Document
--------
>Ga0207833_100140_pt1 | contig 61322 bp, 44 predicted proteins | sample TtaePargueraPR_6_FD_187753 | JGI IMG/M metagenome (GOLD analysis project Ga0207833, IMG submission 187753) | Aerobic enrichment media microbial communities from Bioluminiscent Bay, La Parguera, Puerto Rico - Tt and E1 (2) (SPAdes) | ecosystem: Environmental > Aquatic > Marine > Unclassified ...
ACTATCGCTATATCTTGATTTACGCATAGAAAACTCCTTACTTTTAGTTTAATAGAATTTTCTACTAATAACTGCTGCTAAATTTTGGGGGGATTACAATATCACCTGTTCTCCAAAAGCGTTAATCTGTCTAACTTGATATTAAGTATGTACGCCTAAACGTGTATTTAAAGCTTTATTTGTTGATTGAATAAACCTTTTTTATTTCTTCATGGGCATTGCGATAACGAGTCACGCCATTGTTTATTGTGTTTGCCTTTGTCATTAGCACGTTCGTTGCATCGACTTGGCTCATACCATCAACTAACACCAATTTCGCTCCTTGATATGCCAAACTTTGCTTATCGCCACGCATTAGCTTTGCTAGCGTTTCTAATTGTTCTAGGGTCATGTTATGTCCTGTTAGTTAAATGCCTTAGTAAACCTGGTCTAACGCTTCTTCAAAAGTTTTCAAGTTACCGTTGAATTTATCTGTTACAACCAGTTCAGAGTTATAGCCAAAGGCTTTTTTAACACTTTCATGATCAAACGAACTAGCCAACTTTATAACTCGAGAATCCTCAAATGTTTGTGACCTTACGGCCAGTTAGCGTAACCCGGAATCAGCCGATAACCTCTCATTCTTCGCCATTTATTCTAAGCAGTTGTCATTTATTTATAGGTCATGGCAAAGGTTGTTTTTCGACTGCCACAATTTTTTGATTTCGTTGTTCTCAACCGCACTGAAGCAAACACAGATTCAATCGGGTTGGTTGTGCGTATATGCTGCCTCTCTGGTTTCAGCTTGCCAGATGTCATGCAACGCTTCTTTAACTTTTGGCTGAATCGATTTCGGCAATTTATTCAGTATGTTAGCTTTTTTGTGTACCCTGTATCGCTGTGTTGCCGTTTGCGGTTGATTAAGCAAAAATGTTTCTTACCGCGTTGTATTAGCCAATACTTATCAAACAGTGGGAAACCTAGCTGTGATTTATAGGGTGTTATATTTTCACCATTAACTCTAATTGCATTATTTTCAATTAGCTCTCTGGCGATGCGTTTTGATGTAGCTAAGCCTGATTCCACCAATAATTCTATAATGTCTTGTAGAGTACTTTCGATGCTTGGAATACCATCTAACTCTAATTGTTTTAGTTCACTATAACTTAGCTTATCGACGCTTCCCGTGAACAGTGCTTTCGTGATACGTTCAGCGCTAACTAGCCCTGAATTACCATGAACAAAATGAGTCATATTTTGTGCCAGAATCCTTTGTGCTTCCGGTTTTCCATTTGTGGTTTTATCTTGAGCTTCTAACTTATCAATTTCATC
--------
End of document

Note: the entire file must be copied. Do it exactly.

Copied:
>Ga0207833_100140_pt1 | contig 61322 bp, 44 predicted proteins | sample TtaePargueraPR_6_FD_187753 | JGI IMG/M metagenome (GOLD analysis project Ga0207833, IMG submission 187753) | Aerobic enrichment media microbial communities from Bioluminiscent Bay, La Parguera, Puerto Rico - Tt and E1 (2) (SPAdes) | ecosystem: Environmental > Aquatic > Marine > Unclassified ...
ACTATCGCTATATCTTGATTTACGCATAGAAAACTCCTTACTTTTAGTTTAATAGAATTTTCTACTAATAACTGCTGCTAAATTTTGGGGGGATTACAATATCACCTGTTCTCCAAAAGCGTTAATCTGTCTAACTTGATATTAAGTATGTACGCCTAAACGTGTATTTAAAGCTTTATTTGTTGATTGAATAAACCTTTTTTATTTCTTCATGGGCATTGCGATAACGAGTCACGCCATTGTTTATTGTGTTTGCCTTTGTCATTAGCACGTTCGTTGCATCGACTTGGCTCATACCATCAACTAACACCAATTTCGCTCCTTGATATGCCAAACTTTGCTTATCGCCACGCATTAGCTTTGCTAGCGTTTCTAATTGTTCTAGGGTCATGTTATGTCCTGTTAGTTAAATGCCTTAGTAAACCTGGTCTAACGCTTCTTCAAAAGTTTTCAAGTTACCGTTGAATTTATCTGTTACAACCAGTTCAGAGTTATAGCCAAAGGCTTTTTTAACACTTTCATGATCAAACGAACTAGCCAACTTTATAACTCGAGAATCCTCAAATGTTTGTGACCTTACGGCCAGTTAGCGTAACCCGGAATCAGCCGATAACCTCTCATTCTTCGCCATTTATTCTAAGCAGTTGTCATTTATTTATAGGTCATGGCAAAGGTTGTTTTTCGACTGCCACAATTTTTTGATTTCGTTGTTCTCAACCGCACTGAAGCAAACACAGATTCAATCGGGTTGGTTGTGCGTATATGCTGCCTCTCTGGTTTCAGCTTGCCAGATGTCATGCAACGCTTCTTTAACTTTTGGCTGAATCGATTTCGGCAATTTATTCAGTATGTTAGCTTTTTTGTGTACCCTGTATCGCTGTGTTGCCGTTTGCGGTTGATTAAGCAAAAATGTTTCTTACCGCGTTGTATTAGCCAATACTTATCAAACAGTGGGAAACCTAGCTGTGATTTATAGGGTGTTATATTTTCACCATTAACTCTAATTGCATTATTTTCAATTAGCTCTCTGGCGATGCGTTTTGATGTAGCTAAGCCTGATTCCACCAATAATTCTATAATGTCTTGTAGAGTACTTTCGATGCTTGGAATACCATCTAACTCTAATTGTTTTAGTTCACTATAACTTAGCTTATCGACGCTTCCCGTGAACAGTGCTTTCGTGATACGTTCAGCGCTAACTAGCCCTGAATTACCATGAACAAAATGAGTCATATTTTGTGCCAGAATCCTTTGTGCTTCCGGTTTTCCATTTGTGGTTTTATCTTGAGCTTCTAACTTATCAATTTCATC